Wisdom on Kids, Music and Loss: Must-Read Links

As another new week begins, make time for the thought-provoking pieces linked below – from the heartbreaking to the hilarious – with the excerpts that moved us to highlight them here on The Wisdom Daily. Whether or not you’ve grieved the loss of someone dear,?Lean In author Sheryl Sandberg’s writing tops our list because of her universally valuable insights. Whatever’s transpiring in your life, may you find the words of wisdom you need.


1. On the Front Lines of Grief

“Real empathy is sometimes not insisting that it will be okay, but acknowledging that it is not. When people say to me, ‘You and your children will find happiness again,’ my heart tells me, Yes, I believe that, but I know I will never feel pure joy again. Those who have said, ‘You will find a new normal, but it will never be as good’ comfort me more because they know and speak the truth.”

-Sheryl Sandberg, in her?viral essay on the loss of her husband


2. Once Upon a Time

“If even at first, our kids aren’t picking up on the breadth we’d like them to pick up on, I think we have to realize how deep some of these roots go in our society, how many of the fairytales that our kids are exposed to are about the girl marrying the boy. But I think it’s important for us to keep trying, not in a pointed, lecturing kind of way, but to keep exposing them to variety, because you never know when it’s going to hit their awareness…. We prepare the ground and hope that at some point the seeds take root, even if it may take awhile.”

-Dana Rudolph in?“The Straight Parents’ Guide to How Not to Raise a Homophobe – and How to Be a Better Ally” (Slate)


3. A Space for Music to Flourish

“A cellphone is a digital Swiss Army knife: flashlight, calculator, camera and, yes, audio player. Mali’s homegrown, offline digital music has created a space for sharing songs that is in many ways more vibrant than the algorithm-driven way music is so often experienced in the United States – more personal, more curated, more human.”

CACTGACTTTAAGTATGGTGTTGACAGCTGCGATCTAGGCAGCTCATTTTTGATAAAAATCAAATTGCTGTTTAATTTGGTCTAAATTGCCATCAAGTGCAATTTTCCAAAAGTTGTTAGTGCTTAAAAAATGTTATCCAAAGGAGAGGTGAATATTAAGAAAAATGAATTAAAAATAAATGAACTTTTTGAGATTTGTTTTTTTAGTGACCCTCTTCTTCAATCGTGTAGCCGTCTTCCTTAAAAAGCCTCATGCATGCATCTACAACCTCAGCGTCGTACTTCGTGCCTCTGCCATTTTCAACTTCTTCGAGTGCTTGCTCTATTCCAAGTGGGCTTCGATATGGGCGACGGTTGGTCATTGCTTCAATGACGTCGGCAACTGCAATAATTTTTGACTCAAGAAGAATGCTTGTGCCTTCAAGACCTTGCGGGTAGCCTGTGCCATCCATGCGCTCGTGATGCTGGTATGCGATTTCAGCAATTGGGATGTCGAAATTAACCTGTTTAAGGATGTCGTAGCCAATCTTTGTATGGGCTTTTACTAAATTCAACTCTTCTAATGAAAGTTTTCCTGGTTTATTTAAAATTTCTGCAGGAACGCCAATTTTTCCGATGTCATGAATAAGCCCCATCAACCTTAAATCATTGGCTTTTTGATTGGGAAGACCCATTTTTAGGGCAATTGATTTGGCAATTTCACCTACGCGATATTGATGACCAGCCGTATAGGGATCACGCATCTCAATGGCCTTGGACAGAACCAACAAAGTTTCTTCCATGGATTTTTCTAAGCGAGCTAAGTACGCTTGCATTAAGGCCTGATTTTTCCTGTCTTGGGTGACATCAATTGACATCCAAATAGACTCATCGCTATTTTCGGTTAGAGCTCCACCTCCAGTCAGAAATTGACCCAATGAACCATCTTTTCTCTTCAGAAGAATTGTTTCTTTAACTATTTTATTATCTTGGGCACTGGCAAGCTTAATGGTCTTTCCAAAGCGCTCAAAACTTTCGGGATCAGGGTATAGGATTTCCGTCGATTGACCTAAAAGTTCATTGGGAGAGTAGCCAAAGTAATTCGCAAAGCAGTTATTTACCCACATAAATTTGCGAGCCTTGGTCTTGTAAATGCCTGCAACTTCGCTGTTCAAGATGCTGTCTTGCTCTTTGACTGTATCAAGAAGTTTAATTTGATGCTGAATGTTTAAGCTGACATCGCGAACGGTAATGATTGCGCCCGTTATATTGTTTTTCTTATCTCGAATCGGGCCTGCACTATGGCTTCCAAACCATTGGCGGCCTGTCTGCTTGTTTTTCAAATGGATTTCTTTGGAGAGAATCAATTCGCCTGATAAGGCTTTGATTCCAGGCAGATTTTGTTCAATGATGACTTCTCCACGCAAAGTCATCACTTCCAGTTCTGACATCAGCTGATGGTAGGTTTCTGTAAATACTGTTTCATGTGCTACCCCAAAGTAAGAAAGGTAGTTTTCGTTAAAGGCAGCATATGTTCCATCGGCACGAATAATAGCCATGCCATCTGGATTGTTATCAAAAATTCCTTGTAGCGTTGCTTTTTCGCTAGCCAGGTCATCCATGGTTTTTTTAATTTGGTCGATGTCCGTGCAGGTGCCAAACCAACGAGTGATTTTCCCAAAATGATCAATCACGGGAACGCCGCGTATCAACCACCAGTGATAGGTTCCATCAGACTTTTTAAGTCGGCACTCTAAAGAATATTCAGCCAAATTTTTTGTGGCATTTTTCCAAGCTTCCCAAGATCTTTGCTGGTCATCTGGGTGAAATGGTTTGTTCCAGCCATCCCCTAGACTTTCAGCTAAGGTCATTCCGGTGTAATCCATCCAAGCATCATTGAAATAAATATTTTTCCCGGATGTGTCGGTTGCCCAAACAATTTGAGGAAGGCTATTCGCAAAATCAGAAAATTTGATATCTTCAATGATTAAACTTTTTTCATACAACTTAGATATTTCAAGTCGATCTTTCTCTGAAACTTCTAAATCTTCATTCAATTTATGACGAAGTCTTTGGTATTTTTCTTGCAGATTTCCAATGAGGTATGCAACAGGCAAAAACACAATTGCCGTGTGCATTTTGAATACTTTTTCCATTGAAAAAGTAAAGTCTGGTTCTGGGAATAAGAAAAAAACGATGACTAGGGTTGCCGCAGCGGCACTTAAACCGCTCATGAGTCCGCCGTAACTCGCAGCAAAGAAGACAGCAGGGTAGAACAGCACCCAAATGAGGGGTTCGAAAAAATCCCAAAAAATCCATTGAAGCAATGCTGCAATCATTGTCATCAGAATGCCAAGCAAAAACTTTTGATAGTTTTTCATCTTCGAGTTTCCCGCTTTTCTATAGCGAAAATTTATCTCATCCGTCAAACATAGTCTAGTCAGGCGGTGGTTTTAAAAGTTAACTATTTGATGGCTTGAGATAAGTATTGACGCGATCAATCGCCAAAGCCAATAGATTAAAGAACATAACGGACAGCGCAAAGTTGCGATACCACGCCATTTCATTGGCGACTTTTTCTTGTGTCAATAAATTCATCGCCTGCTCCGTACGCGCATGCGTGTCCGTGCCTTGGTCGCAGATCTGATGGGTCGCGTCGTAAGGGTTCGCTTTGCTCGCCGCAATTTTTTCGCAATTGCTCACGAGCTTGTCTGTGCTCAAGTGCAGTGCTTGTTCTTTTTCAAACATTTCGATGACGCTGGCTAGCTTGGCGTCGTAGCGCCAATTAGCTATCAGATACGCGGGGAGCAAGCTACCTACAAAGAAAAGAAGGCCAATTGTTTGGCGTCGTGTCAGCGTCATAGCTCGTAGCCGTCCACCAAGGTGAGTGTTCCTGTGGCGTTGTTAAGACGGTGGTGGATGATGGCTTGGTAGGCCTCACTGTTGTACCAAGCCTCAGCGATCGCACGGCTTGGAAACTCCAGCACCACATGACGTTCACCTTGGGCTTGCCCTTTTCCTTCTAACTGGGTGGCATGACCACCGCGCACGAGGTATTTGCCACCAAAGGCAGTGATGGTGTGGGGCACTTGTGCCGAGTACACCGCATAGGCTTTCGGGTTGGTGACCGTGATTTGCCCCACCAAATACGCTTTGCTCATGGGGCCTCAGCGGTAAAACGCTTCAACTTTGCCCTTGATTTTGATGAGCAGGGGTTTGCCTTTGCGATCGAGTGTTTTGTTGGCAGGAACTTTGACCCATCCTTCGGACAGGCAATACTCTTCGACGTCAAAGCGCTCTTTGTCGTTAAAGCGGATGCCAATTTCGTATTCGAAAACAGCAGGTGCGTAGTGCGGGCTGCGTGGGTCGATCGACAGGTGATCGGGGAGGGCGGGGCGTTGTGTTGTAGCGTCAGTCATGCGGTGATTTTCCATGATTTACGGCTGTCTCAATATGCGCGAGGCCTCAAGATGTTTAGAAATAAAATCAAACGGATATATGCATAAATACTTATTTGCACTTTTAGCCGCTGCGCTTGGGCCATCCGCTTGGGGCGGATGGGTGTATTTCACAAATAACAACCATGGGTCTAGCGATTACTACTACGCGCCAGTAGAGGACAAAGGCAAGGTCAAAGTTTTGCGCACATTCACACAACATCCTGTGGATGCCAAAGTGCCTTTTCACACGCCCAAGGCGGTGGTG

-Lydia Polgreen in?“A Music-Sharing Network for the Unconnected,” (New York Times Magazine)


4. Stopping Stereotypes in Their Tracks

“And when we cultivate mindfulness via the practice of meditation, we allow ourselves to create a space for awareness; a space where we can catch ourselves in moments where we could be kinder.”

-Dr. Claudia Aguirre in?“How Mindfulness Can Quash Stereotypes” (Huffington Post)


5. Scientists Are Human, Too

“Some researchers now believe the human family tree bore exuberant branches early on…. Hominids may have become much more diverse much earlier than previously thought.”

-Carl Zimmer in?“The Human Family Tree Bristles with New Branches” (The?New York Times)


6. Finding Our Kids Fearless

“Kids are weird and have different approaches to the real world…. We could drop him in the middle of the Atlanta airport and he could probably get back to his house in Indiana in a matter of hours with an extra Cinnabon for us. Ask him to come downstairs with his Little League uniform facing the right way, though, and you’ve got maybe a 50-50 chance of backward-facing baseball pants.”

-Jeff Vrabel in?“What It’s Like to Lose Your Son in the Wilderness – and Everywhere Else” (The Mid)


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